2021 top ed-tech trends parents should know
2021 is bringing new tech and immersive learning experiences. Here’s what parents need to know.
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As an educational technology (ed tech) professional, I can imagine a future where our information will move from textbooks to immersive experiences. Following an extremely unusual year, many are looking to 2021 to bring a fresh learning opportunity. Despite the pandemic slowdowns, technology has continued to move forward, and it’s going to be a great year of interactions, access and innovation. So what are we expecting to see this year, and what does it mean for parents?
Ed tech offers more ways to virtually connect.
After professionals and classrooms across the country were required to change to remote work and learning, one trend that exploded is virtual connections. In the past, virtual meetings and field trips were seen as extra activities, but their value has certainly changed.
Although many classrooms across the country continue to meet virtually, the lack of support for meeting the needs of all students calls for a stronger commitment to finding ways to best serve our children. I predict we will see the majority of students transitioning back into school buildings this fall, although I don’t think we will ever go back to the traditional ways of teaching. Whether or not we meet in person in the near future, the pandemic restrictions have brought an awareness that virtual meetings are possible and that they extend new opportunities.
Untethered virtual reality headsets
The VR trend was projected to hit the mainstream and overwhelm the market with games, entertainment and virtual connections. Although it didn’t rise as quickly as expected, it’s made a considerable comeback in the form of a stand-alone VR headset. Easy and affordable access has shown great promise in the VR industry. The enthusiasm for this technology has created a demand that’s hard for companies to keep up with. The VR headsets traditionally targeted gamers, but now appeal to the general population.
Augmented reality (AR) glasses
Wearables may seem like a blast from the past, but augmented reality glasses are coming back stronger than ever. It’s been long rumored that the release of these glasses would happen in 2020, but the pandemic pushed the efforts out to 2021. The use of ARKit and ARCore on mobile devices has paved the way for mobile developers to create content for such glasses. ARKit and ARCore allow developers to create seamless augmented reality experiences using mobile devices. Most notably when opting in, the technology can track the location of the devices and accurately places the AR experience in the space. When the glasses finally hit the market, many applications should be available to be explored.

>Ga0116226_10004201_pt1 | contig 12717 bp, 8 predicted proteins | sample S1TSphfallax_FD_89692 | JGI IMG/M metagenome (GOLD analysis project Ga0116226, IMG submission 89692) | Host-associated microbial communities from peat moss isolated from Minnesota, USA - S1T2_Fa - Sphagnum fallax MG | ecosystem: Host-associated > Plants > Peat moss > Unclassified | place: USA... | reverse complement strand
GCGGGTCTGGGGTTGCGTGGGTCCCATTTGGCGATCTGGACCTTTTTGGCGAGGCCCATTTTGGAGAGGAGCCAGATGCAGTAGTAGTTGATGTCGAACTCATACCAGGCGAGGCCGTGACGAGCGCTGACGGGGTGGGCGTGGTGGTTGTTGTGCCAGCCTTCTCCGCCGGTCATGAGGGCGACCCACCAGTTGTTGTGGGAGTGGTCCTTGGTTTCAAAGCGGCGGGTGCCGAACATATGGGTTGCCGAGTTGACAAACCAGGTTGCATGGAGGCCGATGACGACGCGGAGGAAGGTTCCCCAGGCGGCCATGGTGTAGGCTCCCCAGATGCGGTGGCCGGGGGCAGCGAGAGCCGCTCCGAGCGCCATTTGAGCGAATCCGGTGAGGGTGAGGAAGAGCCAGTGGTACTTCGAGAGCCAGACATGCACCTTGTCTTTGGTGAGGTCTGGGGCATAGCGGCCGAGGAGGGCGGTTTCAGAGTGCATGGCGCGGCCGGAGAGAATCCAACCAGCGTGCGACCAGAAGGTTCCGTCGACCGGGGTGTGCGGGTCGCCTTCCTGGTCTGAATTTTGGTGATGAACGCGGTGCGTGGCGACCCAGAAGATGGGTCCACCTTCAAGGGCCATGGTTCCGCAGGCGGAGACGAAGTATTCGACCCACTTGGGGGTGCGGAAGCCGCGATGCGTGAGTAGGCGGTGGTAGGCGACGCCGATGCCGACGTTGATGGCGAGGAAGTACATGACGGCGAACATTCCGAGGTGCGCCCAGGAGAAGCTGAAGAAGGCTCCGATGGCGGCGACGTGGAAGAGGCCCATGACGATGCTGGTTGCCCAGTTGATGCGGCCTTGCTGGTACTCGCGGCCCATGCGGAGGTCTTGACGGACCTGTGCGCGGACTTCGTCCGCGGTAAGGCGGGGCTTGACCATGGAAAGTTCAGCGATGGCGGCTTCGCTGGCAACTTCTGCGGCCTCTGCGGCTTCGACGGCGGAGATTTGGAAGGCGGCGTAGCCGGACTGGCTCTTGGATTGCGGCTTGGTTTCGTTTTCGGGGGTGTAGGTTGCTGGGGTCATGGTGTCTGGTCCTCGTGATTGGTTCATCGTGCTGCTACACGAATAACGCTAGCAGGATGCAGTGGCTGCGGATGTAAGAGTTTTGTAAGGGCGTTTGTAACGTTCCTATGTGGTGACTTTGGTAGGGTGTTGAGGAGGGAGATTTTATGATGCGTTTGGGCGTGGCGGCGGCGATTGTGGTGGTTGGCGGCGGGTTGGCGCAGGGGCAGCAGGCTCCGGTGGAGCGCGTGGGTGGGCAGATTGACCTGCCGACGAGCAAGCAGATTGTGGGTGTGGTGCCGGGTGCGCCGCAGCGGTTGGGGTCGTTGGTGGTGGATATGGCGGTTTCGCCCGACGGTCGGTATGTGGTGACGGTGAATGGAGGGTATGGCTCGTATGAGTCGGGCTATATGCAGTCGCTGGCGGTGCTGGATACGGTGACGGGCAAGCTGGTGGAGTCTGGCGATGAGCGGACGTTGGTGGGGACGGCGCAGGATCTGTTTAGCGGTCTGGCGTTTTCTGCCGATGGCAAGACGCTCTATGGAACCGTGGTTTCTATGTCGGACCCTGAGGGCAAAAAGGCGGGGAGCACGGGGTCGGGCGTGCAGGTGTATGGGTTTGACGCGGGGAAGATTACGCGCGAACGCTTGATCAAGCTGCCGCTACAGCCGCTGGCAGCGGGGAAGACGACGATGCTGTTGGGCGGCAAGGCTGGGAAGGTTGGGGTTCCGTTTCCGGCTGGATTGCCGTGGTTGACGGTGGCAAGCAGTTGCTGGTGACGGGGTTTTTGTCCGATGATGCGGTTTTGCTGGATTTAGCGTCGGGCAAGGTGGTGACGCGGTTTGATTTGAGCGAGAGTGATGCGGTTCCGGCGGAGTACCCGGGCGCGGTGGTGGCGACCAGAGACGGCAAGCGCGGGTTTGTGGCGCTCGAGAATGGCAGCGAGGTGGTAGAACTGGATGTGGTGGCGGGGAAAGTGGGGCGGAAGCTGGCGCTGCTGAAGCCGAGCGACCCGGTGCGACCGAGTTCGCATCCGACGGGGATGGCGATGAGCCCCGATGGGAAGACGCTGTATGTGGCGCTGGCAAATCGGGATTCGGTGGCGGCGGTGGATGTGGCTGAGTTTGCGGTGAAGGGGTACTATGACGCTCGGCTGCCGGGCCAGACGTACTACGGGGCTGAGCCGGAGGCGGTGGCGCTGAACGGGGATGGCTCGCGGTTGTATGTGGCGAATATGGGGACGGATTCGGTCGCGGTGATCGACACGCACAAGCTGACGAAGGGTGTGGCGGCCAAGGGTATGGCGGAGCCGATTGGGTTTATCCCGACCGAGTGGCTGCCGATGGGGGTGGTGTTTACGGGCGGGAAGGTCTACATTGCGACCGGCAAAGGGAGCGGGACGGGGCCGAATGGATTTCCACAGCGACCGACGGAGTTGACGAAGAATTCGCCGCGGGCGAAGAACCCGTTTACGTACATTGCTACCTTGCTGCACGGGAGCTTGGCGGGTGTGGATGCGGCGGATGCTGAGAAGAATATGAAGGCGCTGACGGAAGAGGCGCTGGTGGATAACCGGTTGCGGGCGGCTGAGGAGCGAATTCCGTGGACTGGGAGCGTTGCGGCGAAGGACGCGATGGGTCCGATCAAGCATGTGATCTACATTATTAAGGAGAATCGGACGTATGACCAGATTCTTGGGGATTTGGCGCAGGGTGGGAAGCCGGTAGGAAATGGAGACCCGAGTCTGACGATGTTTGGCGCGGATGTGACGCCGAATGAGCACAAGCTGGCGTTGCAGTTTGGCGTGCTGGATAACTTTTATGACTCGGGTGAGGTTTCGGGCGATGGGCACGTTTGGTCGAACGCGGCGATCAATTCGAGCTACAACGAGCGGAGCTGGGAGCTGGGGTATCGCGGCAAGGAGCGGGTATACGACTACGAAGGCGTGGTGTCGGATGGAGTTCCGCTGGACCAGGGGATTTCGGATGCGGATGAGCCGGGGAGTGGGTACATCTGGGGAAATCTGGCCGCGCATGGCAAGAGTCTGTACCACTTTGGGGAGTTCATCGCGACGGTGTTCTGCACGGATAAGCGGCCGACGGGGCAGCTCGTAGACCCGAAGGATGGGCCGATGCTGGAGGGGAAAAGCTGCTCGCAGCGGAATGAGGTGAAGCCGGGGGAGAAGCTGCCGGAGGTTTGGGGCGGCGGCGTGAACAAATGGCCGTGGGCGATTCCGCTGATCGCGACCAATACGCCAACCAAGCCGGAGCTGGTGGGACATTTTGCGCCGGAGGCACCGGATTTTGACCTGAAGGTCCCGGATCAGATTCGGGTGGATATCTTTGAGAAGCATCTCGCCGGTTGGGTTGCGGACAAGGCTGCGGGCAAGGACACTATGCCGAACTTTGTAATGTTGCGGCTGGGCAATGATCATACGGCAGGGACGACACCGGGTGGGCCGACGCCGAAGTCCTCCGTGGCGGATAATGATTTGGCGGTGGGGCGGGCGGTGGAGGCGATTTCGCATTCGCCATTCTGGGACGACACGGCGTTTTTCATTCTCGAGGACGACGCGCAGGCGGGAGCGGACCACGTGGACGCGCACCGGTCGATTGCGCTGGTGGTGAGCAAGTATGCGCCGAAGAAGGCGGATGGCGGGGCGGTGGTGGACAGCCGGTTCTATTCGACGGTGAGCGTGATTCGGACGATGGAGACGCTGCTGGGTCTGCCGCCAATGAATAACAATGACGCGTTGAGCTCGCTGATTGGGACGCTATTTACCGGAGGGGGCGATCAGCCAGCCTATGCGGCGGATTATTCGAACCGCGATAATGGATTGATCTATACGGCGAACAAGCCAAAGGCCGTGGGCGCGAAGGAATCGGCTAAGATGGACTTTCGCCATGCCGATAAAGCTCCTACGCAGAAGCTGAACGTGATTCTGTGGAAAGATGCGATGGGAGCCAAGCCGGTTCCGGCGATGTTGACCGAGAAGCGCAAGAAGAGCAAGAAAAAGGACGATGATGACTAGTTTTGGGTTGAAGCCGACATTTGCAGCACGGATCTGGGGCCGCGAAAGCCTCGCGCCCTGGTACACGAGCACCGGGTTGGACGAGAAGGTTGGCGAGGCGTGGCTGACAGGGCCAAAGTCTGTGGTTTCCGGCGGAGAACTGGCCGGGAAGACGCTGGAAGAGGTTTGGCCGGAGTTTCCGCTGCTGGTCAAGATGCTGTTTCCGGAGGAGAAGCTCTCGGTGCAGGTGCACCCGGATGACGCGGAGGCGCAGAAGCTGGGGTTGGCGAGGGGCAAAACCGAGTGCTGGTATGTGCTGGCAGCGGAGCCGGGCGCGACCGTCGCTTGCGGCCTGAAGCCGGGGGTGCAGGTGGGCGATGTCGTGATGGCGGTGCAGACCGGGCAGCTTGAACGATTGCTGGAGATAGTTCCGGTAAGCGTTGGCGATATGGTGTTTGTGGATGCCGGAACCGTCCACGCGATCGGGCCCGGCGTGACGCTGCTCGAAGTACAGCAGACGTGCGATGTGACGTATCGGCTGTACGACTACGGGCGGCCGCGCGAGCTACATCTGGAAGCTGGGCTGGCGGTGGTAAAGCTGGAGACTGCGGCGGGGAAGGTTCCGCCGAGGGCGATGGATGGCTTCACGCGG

The trend: 3D scanning with lidar technology
Our current mobile devices provide many immersive experiences through augmented and virtual applications. Lidar technology uses the camera to define 3D mapping by using a laser and sensor to determine how close or far away objects are. The data then translates into 3D objects and scenery, so a 3D scanner is available for our mobile devices. Lidar provides relevant information to enhance such activities as lip reading and body language.
More immersive experiences without apps
A low-profile technology that’s integrated into many browsers is WebXR. Beginning as WebVR, the technology made VR accessible through the browser without the requirement of downloading an application. Fast forward to now: The technology has advanced to augmented and virtual reality, making WebXR an appealing option for developers. The benefit of this technology is creating simplified access to immersive experiences within the browser. The technology may not be as robust as downloading applications, but allowing almost anyone to join in an immersive activity by merely clicking a link is appealing for the developer and the consumer. WebXR is growing in potential and is anticipated to become more of the norm.
More help with digital parenting
A recent study found that millennial parents want more help from media and tech companies when it comes to digital parenting. When schools closed, video conference apps helped provide virtual learning portals. For example, The New York Times and Verizon teamed up to give teachers and students a free subscription to the digital magazine.
Many of these new ed-tech trends and resources are low cost or on our mobile devices today. It’s important that we proactively provide the opportunities for our children to explore the technology of their future. The foundational skills to explore, understand and create using these technologies could be vital for careers that are just beginning to develop today. And use of these tools should be practiced at school and home to foster an enthusiasm and passion in emerging technologies. In 2021, educational technology will continue to spark creativity, innovation and connections for a brighter future, which can’t come soon enough!
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